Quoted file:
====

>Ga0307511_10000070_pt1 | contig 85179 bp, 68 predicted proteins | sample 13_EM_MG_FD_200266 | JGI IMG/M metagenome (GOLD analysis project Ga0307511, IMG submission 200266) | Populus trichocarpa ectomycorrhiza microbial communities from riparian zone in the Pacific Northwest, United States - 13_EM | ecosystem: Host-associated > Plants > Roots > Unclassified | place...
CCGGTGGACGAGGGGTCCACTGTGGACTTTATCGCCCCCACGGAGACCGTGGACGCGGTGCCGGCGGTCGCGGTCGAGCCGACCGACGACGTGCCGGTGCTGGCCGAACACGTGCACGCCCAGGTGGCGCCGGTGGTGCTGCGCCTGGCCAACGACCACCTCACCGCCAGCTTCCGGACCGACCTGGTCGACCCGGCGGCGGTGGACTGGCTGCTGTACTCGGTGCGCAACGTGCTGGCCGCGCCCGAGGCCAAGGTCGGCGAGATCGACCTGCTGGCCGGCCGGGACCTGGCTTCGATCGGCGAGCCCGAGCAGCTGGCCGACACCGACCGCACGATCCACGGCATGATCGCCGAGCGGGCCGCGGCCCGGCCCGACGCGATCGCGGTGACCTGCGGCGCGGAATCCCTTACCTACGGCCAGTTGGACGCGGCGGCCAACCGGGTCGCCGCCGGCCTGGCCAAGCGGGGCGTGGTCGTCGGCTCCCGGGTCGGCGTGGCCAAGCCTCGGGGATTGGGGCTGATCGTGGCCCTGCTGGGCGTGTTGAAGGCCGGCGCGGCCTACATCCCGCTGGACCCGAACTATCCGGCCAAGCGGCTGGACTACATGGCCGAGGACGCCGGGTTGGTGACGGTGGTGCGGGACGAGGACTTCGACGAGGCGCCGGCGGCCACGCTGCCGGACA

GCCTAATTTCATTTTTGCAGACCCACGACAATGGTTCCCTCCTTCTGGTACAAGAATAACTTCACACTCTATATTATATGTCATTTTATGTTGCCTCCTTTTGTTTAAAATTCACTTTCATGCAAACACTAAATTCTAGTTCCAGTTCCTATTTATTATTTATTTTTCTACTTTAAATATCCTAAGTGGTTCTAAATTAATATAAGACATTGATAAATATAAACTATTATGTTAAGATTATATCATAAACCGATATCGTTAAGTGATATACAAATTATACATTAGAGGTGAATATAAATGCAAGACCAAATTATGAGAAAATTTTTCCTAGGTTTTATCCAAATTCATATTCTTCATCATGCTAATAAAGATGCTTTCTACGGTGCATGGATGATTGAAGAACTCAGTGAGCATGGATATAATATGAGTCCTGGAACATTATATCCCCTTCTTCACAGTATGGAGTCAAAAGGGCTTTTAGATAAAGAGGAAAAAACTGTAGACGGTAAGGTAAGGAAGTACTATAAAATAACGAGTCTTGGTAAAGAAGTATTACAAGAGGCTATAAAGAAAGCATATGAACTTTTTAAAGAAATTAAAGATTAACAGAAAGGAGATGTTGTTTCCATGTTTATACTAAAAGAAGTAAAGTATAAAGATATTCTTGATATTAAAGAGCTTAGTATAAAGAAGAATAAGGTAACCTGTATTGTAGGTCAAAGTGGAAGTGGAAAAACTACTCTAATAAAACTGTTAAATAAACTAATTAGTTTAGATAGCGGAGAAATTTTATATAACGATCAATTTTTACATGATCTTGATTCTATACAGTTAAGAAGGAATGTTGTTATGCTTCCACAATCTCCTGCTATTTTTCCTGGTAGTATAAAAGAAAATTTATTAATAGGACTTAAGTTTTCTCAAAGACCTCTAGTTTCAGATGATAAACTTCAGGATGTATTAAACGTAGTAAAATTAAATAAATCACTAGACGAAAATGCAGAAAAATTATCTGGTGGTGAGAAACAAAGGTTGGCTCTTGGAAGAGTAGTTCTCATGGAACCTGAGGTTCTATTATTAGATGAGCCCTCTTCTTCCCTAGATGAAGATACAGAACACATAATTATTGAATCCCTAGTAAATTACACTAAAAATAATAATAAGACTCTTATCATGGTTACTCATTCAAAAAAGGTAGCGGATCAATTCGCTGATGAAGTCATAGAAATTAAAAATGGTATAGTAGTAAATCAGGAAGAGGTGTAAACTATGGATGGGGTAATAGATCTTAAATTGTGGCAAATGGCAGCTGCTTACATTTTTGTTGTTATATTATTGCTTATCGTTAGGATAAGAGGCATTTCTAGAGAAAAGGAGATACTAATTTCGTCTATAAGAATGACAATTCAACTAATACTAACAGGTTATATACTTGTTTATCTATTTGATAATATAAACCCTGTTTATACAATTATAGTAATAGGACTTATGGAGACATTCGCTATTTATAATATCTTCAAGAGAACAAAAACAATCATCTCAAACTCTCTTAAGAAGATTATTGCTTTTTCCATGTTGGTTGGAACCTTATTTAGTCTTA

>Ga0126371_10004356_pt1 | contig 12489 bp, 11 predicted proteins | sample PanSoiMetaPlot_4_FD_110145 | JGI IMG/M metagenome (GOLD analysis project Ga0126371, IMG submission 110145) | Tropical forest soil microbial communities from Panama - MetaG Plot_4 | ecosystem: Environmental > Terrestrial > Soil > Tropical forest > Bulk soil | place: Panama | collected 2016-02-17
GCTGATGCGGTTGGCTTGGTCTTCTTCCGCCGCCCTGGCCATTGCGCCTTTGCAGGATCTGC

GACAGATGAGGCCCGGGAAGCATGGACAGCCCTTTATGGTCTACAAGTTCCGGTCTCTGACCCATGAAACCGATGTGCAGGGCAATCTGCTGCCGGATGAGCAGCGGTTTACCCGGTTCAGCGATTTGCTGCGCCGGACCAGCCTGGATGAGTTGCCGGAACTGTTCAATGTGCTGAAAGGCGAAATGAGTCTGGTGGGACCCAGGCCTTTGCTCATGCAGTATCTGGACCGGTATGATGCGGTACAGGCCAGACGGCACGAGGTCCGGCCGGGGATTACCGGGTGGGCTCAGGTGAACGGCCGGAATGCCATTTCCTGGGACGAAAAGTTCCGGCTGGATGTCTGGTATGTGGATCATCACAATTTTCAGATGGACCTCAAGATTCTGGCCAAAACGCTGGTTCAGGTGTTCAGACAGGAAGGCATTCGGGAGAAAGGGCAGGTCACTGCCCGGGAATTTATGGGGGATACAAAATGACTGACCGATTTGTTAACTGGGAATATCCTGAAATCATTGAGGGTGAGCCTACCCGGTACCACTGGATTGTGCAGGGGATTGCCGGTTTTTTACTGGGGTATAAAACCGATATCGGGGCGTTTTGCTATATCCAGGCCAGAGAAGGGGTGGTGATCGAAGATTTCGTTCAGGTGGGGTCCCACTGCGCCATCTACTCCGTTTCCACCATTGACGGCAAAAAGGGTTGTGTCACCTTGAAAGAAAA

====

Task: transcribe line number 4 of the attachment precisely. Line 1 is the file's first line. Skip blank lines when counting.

>Ga0126371_10004356_pt1 | contig 12489 bp, 11 predicted proteins | sample PanSoiMetaPlot_4_FD_110145 | JGI IMG/M metagenome (GOLD analysis project Ga0126371, IMG submission 110145) | Tropical forest soil microbial communities from Panama - MetaG Plot_4 | ecosystem: Environmental > Terrestrial > Soil > Tropical forest > Bulk soil | place: Panama | collected 2016-02-17